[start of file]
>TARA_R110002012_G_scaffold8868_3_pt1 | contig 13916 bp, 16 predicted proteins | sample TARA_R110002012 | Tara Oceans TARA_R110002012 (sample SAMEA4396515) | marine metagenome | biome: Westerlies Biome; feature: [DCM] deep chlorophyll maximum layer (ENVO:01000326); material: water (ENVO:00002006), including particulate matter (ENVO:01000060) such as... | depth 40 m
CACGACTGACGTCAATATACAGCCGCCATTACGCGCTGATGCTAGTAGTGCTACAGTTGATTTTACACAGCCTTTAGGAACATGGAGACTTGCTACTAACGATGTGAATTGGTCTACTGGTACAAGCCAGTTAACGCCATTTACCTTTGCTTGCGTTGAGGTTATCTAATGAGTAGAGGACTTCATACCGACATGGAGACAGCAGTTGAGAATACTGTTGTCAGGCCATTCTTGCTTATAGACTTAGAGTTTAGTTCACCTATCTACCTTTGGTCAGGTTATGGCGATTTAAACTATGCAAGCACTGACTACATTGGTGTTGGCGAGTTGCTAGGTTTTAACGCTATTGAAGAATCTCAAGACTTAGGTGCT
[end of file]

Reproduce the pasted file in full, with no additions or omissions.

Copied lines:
>TARA_R110002012_G_scaffold8868_3_pt1 | contig 13916 bp, 16 predicted proteins | sample TARA_R110002012 | Tara Oceans TARA_R110002012 (sample SAMEA4396515) | marine metagenome | biome: Westerlies Biome; feature: [DCM] deep chlorophyll maximum layer (ENVO:01000326); material: water (ENVO:00002006), including particulate matter (ENVO:01000060) such as... | depth 40 m
CACGACTGACGTCAATATACAGCCGCCATTACGCGCTGATGCTAGTAGTGCTACAGTTGATTTTACACAGCCTTTAGGAACATGGAGACTTGCTACTAACGATGTGAATTGGTCTACTGGTACAAGCCAGTTAACGCCATTTACCTTTGCTTGCGTTGAGGTTATCTAATGAGTAGAGGACTTCATACCGACATGGAGACAGCAGTTGAGAATACTGTTGTCAGGCCATTCTTGCTTATAGACTTAGAGTTTAGTTCACCTATCTACCTTTGGTCAGGTTATGGCGATTTAAACTATGCAAGCACTGACTACATTGGTGTTGGCGAGTTGCTAGGTTTTAACGCTATTGAAGAATCTCAAGACTTAGGTGCT